Natalie H. Shokoohy, Waterworks of Mediaeval Bayana, Rajasthan

Bayana town, Jhalar Ba'oli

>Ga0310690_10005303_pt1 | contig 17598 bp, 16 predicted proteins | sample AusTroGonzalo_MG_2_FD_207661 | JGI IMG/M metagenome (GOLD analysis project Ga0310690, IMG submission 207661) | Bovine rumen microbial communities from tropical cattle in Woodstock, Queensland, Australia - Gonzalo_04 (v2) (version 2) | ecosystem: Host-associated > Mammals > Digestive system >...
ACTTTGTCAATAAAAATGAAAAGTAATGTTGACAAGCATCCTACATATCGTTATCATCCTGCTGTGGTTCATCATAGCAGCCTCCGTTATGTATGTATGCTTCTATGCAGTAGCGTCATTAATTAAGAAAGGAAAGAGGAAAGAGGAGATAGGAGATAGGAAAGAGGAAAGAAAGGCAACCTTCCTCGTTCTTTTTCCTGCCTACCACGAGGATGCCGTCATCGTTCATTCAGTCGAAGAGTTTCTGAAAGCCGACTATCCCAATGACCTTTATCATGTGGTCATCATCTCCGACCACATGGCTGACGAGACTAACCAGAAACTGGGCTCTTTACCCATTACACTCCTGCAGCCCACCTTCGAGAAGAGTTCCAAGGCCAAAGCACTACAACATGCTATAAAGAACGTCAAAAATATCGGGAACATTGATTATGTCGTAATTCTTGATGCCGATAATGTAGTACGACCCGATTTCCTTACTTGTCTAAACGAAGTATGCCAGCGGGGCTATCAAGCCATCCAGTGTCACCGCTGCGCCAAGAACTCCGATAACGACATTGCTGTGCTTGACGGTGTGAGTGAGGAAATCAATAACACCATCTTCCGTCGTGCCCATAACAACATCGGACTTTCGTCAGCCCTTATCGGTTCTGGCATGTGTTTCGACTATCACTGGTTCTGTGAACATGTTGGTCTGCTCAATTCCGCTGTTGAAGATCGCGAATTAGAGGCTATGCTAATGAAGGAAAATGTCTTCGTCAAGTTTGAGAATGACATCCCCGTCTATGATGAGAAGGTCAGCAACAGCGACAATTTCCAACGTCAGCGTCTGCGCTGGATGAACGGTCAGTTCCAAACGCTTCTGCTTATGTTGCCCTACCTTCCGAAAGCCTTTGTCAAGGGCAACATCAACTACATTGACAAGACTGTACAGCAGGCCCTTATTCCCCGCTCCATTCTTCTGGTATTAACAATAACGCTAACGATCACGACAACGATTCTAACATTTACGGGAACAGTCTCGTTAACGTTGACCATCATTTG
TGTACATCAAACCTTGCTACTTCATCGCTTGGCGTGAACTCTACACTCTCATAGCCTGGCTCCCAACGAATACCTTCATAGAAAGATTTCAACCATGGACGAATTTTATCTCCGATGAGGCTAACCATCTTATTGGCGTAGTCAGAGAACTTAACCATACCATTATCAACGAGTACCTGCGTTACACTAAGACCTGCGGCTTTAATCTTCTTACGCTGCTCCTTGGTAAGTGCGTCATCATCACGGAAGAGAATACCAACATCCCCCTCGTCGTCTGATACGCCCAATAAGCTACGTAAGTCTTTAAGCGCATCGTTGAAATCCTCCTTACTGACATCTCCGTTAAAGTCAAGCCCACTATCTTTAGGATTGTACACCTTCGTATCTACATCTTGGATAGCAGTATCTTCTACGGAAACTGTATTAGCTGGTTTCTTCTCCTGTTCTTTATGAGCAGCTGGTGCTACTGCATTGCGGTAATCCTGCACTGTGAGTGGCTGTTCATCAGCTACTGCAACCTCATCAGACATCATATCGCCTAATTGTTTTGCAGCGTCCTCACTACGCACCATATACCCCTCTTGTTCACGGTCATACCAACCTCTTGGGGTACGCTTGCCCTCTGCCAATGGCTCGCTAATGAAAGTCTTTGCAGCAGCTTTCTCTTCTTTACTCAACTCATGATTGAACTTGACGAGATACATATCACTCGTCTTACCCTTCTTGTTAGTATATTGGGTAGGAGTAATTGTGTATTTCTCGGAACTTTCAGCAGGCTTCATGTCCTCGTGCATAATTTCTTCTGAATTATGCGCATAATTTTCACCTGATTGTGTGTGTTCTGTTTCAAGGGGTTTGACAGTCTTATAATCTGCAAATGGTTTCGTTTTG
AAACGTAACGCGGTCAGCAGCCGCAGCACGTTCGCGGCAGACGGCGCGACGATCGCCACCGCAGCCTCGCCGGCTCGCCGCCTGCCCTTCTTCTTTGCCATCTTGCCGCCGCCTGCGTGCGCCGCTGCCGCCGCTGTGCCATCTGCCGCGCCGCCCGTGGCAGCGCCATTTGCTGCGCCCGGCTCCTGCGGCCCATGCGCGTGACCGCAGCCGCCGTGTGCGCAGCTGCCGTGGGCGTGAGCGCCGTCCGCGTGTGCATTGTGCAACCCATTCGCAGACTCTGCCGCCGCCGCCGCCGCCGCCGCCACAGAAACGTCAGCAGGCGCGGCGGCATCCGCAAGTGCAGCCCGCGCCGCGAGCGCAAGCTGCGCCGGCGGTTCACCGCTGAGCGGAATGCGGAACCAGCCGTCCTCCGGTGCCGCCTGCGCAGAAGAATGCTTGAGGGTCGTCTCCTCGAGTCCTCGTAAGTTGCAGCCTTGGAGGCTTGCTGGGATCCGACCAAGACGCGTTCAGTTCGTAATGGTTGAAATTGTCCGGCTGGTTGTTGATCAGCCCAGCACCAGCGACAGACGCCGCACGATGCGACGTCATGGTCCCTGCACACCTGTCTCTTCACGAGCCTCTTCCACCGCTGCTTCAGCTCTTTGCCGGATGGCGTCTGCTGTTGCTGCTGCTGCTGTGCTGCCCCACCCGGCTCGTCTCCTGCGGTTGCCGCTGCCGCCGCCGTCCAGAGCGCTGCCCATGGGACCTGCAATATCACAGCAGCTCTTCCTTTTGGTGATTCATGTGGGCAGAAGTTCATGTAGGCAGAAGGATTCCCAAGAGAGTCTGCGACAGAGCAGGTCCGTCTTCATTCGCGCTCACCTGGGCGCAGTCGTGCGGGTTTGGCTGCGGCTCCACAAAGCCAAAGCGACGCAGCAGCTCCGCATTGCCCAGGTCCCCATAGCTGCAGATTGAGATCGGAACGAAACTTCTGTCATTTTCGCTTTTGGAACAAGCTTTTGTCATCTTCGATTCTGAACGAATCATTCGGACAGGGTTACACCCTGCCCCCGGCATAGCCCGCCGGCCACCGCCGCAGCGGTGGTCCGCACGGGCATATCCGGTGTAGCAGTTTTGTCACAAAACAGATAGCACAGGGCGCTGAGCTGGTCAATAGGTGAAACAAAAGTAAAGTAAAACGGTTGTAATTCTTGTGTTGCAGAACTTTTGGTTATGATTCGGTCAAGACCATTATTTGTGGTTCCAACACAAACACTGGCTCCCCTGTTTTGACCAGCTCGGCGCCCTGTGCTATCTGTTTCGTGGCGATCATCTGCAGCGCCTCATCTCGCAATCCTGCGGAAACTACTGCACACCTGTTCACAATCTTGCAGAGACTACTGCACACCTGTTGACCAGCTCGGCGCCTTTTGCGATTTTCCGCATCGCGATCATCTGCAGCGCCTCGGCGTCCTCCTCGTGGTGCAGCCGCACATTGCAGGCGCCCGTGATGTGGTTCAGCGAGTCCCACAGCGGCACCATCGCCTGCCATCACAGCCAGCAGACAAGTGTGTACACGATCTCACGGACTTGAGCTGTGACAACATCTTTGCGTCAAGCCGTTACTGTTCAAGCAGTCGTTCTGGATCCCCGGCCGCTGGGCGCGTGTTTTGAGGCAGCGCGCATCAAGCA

Bayana, if it were not for its harsh climate, could have been the capital of the Delhi Sultanate. Many of its rulers employed all the main systems for managing water known in India, while other areas with different climatic conditions utilised only some of the repertoire of traditional methods. One of the oldest dated reservoirs built in India under Muslim patronage, the early fourteenth-century Jhalar Ba’oli, is to be found in Bayana; furthermore a distinctive style of architecture which developed in Bayana in the fifteenth and sixteenth centuries was later to be employed in the Imperial buildings of Mughal India, a striking precursor of which appears in the Ba’oli of Khan-Khanan, a step-well in the fort of Bayana dating a century before the time of Akbar but employing structural details usually considered to have been innovations of his time. The article presents new surveys of the historic step-wells, reservoirs, dams, and wells with analysis of the epigraphs and contemporary accounts highlighting the social prestige associated with creating infrastructure for managing water far beyond utilitarian considerations.